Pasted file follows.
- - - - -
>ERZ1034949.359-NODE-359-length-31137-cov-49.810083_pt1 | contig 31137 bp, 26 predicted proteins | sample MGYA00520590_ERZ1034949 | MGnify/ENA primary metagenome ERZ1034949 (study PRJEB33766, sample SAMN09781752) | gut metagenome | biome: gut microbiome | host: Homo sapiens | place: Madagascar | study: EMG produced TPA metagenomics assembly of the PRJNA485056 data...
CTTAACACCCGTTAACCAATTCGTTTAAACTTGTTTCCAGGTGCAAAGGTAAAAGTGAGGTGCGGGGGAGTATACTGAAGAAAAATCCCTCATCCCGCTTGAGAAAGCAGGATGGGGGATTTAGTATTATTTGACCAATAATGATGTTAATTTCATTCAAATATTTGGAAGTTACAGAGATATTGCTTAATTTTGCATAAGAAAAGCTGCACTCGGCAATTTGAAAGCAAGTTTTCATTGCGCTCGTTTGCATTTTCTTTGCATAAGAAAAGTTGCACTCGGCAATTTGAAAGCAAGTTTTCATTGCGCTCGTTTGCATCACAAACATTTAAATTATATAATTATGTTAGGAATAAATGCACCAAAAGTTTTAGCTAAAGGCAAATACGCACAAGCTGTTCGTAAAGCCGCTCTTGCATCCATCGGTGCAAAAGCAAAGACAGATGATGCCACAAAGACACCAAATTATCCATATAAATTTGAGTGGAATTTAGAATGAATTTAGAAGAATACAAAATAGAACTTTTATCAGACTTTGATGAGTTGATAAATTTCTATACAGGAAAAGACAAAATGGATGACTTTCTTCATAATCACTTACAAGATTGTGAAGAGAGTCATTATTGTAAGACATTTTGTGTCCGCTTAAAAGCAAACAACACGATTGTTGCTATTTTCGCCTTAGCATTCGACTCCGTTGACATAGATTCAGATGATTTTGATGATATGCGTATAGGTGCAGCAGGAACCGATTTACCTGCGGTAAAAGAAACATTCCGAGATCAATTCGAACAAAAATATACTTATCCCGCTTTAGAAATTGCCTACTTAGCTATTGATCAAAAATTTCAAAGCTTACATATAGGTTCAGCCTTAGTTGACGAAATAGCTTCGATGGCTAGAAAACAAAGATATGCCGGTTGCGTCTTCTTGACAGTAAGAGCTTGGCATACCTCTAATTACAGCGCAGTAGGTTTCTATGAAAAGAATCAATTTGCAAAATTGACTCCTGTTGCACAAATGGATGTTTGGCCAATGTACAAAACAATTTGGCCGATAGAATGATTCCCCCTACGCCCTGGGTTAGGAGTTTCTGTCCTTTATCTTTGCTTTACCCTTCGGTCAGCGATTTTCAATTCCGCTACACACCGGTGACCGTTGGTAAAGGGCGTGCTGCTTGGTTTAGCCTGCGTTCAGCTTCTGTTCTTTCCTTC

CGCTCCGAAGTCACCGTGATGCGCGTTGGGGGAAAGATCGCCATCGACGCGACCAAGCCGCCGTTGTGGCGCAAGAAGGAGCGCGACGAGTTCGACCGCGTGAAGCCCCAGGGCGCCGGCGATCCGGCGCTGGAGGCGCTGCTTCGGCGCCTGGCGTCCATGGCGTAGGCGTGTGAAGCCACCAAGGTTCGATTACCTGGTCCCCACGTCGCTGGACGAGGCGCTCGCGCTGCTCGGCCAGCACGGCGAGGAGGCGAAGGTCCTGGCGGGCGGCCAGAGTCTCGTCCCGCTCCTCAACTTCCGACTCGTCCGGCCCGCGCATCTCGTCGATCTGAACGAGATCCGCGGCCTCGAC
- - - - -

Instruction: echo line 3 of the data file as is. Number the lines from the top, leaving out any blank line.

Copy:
CGCTCCGAAGTCACCGTGATGCGCGTTGGGGGAAAGATCGCCATCGACGCGACCAAGCCGCCGTTGTGGCGCAAGAAGGAGCGCGACGAGTTCGACCGCGTGAAGCCCCAGGGCGCCGGCGATCCGGCGCTGGAGGCGCTGCTTCGGCGCCTGGCGTCCATGGCGTAGGCGTGTGAAGCCACCAAGGTTCGATTACCTGGTCCCCACGTCGCTGGACGAGGCGCTCGCGCTGCTCGGCCAGCACGGCGAGGAGGCGAAGGTCCTGGCGGGCGGCCAGAGTCTCGTCCCGCTCCTCAACTTCCGACTCGTCCGGCCCGCGCATCTCGTCGATCTGAACGAGATCCGCGGCCTCGAC